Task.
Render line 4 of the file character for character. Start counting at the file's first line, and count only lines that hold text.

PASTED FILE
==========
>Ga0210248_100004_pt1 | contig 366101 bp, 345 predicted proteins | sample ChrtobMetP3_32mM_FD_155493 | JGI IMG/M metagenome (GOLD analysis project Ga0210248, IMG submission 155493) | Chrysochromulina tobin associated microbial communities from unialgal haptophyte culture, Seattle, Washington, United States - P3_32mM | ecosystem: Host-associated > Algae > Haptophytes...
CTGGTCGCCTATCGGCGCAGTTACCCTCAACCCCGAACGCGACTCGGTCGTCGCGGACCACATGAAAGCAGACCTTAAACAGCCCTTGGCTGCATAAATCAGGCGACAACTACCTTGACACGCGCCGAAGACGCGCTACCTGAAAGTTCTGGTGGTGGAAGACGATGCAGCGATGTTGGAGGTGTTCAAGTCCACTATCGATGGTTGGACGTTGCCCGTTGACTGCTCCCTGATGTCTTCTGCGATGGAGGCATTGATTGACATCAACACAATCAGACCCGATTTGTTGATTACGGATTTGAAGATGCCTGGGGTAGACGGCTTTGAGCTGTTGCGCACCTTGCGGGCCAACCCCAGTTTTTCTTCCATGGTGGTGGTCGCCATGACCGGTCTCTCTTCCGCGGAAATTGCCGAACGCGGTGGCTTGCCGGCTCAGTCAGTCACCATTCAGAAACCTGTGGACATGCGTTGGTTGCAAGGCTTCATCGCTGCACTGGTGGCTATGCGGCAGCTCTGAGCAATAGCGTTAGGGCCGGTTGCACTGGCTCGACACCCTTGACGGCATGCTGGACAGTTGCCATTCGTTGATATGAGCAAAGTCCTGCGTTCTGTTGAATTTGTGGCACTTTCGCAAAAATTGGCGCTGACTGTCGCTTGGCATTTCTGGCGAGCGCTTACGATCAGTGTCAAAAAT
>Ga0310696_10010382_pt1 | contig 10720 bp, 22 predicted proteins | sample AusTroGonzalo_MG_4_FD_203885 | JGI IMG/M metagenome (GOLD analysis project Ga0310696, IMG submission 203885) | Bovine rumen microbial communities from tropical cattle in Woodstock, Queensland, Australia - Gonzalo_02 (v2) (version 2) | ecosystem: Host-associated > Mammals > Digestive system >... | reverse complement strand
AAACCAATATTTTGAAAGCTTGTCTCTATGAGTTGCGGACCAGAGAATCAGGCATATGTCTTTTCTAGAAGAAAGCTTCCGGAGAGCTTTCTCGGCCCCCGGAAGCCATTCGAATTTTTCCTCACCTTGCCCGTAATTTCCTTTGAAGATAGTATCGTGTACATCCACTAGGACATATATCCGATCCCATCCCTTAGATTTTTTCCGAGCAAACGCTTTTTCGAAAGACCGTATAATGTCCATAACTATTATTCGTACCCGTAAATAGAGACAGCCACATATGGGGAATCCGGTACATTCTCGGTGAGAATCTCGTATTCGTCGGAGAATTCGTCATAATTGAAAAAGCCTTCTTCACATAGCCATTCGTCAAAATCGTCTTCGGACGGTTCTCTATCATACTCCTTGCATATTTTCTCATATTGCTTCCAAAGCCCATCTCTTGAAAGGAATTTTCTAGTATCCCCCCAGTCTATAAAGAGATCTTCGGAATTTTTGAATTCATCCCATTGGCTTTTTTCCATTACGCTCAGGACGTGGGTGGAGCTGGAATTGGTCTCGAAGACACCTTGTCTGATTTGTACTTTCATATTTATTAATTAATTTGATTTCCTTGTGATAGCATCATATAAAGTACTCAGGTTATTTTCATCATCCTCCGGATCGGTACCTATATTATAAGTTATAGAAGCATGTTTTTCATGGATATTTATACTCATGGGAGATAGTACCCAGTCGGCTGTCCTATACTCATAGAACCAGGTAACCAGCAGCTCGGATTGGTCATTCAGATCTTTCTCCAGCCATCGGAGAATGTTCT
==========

AAACCAATATTTTGAAAGCTTGTCTCTATGAGTTGCGGACCAGAGAATCAGGCATATGTCTTTTCTAGAAGAAAGCTTCCGGAGAGCTTTCTCGGCCCCCGGAAGCCATTCGAATTTTTCCTCACCTTGCCCGTAATTTCCTTTGAAGATAGTATCGTGTACATCCACTAGGACATATATCCGATCCCATCCCTTAGATTTTTTCCGAGCAAACGCTTTTTCGAAAGACCGTATAATGTCCATAACTATTATTCGTACCCGTAAATAGAGACAGCCACATATGGGGAATCCGGTACATTCTCGGTGAGAATCTCGTATTCGTCGGAGAATTCGTCATAATTGAAAAAGCCTTCTTCACATAGCCATTCGTCAAAATCGTCTTCGGACGGTTCTCTATCATACTCCTTGCATATTTTCTCATATTGCTTCCAAAGCCCATCTCTTGAAAGGAATTTTCTAGTATCCCCCCAGTCTATAAAGAGATCTTCGGAATTTTTGAATTCATCCCATTGGCTTTTTTCCATTACGCTCAGGACGTGGGTGGAGCTGGAATTGGTCTCGAAGACACCTTGTCTGATTTGTACTTTCATATTTATTAATTAATTTGATTTCCTTGTGATAGCATCATATAAAGTACTCAGGTTATTTTCATCATCCTCCGGATCGGTACCTATATTATAAGTTATAGAAGCATGTTTTTCATGGATATTTATACTCATGGGAGATAGTACCCAGTCGGCTGTCCTATACTCATAGAACCAGGTAACCAGCAGCTCGGATTGGTCATTCAGATCTTTCTCCAGCCATCGGAGAATGTTCT